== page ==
1 onion, roughly chopped
1 red capsicum, finely chopped
1 green capsicum, finely chopped
2 carrots grated
olive oil
410 grams tinned tomatoes - chopped thoroughly
1 packet Taco Seasoning Mix
500 mls pasta sauce
600 mls sour cream
2 cups grated cheese
Approx 1.5 cups rice
1 -2 teaspoons cayenne pepper

(1). Preheat oven to a moderate heat (approx 180)
(2). I say approx 1.5 cups of rice, because I use a rice cooker, of which i use 4 of their measuring cups of rice for this recipe. Once I have added the water to the rice, I add the cayenne pepper and mix gently, so the rice is slightly spiced.
(3). Heat oil in large frying pan. Once at a medium heat fry onion for a few minutes until soft.
(4). Add meat to the pan and brown meat, ensuring that it is completely broken up.
(5). Once meat is cooked, stir in capsicums and carrot. Cook for few minutes until temperature has reached medium again.
(6). Add tomatoes and stir well.
(7). Add pasta sauce and stir well.
(8). Add taco seasoning and mix well.
(9). Let simmer for about 15 minutes.
(10). In a lasagna dish, spread rice on the bottom of the dish, until is a just under halfway. Don't press the rice firmly in, as it will then stick to the bottom.
(11). Spread the meat mixture on top of the rice.
(12). Spread sour cream on top of meat mixture. I have found it easier to spread the sour cream, if I place it in a bowl and stir it up with a fork.
(13). Sprinkle cheese over sour cream.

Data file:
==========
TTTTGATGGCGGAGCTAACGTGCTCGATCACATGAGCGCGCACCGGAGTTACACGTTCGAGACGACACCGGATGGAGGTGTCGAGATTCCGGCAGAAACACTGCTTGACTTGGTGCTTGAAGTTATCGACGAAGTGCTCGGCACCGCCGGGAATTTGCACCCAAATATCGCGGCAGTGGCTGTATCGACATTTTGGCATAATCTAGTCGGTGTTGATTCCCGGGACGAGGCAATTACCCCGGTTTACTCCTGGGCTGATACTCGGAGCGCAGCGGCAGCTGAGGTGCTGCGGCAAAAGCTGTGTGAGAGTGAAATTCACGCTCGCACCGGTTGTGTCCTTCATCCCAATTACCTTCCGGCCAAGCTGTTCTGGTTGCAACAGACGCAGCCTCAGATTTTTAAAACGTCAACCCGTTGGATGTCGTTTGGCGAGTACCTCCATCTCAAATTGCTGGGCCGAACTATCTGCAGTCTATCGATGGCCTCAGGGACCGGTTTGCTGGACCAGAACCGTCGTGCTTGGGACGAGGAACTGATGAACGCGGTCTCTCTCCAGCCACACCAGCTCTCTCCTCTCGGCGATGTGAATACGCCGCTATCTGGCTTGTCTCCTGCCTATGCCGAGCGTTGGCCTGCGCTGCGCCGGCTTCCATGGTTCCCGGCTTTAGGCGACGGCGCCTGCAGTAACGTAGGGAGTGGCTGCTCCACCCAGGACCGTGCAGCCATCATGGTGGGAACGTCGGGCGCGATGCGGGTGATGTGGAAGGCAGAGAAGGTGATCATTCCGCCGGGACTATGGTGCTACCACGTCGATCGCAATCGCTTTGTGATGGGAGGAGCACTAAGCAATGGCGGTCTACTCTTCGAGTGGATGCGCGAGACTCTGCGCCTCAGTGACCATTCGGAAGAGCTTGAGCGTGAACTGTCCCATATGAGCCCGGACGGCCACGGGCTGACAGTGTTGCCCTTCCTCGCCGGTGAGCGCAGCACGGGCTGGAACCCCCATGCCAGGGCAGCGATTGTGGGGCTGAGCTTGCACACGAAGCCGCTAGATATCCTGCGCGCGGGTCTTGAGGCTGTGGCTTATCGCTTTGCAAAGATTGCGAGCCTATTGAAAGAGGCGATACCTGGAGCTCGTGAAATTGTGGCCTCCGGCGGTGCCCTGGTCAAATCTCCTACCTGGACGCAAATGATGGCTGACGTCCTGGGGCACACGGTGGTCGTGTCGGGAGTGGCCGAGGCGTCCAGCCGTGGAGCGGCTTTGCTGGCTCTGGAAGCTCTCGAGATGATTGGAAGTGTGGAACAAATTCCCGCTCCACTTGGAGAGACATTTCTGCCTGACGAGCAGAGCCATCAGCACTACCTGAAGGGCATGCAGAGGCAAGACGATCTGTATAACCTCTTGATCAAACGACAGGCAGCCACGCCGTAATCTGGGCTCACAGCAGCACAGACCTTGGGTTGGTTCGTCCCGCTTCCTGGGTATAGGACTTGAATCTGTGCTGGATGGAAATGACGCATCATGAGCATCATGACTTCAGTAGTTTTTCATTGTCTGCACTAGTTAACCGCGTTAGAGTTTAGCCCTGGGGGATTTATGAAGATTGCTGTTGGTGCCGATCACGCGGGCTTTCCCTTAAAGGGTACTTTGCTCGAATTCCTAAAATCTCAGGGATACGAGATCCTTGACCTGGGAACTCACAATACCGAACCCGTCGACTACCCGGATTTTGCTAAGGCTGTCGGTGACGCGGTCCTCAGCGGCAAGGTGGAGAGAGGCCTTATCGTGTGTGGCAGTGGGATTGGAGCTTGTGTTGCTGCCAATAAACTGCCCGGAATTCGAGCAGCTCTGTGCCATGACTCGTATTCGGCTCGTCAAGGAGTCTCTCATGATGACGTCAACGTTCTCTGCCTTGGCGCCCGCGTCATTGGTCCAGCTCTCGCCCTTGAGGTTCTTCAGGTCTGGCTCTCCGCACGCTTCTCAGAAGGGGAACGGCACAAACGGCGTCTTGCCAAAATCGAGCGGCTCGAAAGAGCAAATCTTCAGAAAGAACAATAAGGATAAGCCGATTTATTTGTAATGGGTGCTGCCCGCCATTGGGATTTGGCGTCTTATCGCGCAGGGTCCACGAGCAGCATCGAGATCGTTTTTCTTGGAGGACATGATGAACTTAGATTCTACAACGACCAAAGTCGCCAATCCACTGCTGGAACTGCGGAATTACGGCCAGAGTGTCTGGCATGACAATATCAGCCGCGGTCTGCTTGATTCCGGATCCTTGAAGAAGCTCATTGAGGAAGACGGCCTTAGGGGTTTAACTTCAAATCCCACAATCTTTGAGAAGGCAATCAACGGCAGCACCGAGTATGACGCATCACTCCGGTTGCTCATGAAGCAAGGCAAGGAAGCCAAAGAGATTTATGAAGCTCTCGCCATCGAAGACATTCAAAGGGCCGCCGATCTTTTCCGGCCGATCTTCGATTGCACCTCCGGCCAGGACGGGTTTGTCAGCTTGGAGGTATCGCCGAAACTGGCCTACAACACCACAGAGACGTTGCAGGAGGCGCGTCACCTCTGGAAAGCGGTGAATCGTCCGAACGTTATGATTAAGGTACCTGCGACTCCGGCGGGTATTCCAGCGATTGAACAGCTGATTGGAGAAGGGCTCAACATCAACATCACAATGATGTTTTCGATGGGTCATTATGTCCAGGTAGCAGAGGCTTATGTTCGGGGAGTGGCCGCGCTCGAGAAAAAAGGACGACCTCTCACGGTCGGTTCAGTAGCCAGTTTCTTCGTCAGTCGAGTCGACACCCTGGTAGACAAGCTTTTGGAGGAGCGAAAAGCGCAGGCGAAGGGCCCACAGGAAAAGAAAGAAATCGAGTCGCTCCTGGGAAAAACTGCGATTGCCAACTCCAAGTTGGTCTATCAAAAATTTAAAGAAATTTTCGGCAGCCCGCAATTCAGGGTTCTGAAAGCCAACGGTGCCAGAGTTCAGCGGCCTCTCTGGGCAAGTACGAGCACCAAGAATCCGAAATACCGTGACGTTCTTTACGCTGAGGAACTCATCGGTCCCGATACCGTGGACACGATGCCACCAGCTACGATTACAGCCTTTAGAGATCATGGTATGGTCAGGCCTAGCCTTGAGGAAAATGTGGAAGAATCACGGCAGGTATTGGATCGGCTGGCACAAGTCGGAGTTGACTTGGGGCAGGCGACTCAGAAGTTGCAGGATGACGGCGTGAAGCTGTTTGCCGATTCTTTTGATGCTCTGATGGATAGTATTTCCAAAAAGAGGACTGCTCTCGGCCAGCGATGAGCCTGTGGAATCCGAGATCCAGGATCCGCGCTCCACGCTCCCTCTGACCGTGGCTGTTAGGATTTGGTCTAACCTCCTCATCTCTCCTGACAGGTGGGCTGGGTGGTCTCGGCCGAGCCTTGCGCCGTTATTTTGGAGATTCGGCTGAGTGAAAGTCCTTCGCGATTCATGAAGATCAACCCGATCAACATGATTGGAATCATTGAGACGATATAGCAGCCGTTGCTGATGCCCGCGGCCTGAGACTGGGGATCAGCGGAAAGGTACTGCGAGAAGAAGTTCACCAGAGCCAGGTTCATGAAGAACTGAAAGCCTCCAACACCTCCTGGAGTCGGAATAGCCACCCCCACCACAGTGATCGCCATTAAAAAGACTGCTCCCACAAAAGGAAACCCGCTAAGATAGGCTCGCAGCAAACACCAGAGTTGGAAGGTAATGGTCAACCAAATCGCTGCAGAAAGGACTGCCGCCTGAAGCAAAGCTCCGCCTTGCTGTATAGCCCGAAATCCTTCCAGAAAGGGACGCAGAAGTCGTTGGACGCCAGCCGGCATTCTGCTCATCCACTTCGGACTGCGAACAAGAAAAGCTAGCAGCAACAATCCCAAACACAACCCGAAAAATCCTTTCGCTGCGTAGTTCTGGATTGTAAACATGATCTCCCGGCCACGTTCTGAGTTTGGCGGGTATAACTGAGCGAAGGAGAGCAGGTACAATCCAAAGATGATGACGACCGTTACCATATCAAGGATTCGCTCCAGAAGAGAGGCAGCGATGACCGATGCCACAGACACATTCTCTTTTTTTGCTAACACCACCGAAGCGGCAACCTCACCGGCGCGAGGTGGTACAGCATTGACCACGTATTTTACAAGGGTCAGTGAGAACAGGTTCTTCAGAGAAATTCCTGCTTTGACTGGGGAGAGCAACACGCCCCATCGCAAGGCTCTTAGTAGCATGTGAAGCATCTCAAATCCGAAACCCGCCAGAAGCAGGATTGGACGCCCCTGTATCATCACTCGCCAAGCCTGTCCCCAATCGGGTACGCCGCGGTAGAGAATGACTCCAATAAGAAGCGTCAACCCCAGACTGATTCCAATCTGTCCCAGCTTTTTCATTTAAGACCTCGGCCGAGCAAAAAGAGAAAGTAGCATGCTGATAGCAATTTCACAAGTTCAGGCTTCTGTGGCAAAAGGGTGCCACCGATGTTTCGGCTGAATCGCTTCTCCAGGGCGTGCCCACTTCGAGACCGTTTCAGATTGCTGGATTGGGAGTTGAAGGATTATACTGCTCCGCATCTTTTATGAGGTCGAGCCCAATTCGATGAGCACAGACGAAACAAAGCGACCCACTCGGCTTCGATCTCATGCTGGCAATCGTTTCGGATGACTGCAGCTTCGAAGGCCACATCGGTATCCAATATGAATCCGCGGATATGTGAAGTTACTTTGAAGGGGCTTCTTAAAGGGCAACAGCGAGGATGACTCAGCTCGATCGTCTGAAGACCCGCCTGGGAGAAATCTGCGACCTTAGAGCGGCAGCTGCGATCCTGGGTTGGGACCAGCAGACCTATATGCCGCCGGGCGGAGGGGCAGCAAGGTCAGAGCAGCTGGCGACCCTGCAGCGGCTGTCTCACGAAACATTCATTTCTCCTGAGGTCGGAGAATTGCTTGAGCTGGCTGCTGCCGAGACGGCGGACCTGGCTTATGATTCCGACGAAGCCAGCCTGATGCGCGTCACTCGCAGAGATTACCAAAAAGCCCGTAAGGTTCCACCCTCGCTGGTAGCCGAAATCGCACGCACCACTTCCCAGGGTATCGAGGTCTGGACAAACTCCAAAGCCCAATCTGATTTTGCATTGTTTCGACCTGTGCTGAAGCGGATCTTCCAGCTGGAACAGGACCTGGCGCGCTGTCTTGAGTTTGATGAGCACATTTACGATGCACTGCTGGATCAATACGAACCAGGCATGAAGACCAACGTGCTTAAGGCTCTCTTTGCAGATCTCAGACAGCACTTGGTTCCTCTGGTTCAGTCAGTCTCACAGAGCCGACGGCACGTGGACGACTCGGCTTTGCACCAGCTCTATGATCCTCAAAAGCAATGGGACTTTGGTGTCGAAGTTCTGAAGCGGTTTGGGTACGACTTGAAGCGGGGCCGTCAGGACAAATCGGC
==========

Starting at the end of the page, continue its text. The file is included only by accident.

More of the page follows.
(14). Cover with aluminium foil and bake int he oven for 45 minutes.
(15). About 5- 10 minutes before cooking time ends, take foil off and allow the cheese to go golden on top.

Easy Banana Cake
I love this recipe because it is one of those that you just throw all the ingredients into a bowl and mix. It also makes a very large cake, which still stays moist a number of days after its cooked.

250ml vegetable oil
1.5 cups caster sugar
4 eggs
3 cups plus 2 tablespoons self raising flour, sifted with 1 teaspoon bicarbonate soda (baking powder)
1/2 teaspoon vanilla essence
5 medium bananas peeled and mashed

(1). Preheat oven to a moderate temp. (about 170 or so)
(2). throw all the ingredients into a bowl and mix with electric beater for 4- 5 minutes. Ensure the mixture is well combined.
(3). Bake it the oven for 1 - 1.25 hours or until a skewer comes out clean.
(4) Let the cake sit in the tin for 5- 10 minutes before cooling on a rack.

Have a great week and for those of you with children heading back to school, I hope you have a smooth transition into the school year.

Sunday, January 27, 2008

Planning time for Mum.

"Back to school" is almost here and it has started me thinking about how the pace of our leisurely "school holiday" days will change very soon. Once the school term starts there are many activities to fit in across the week for the kids, meetings to attend and general household up keep. It does become quite a juggling act and where does time for mum come in this equation?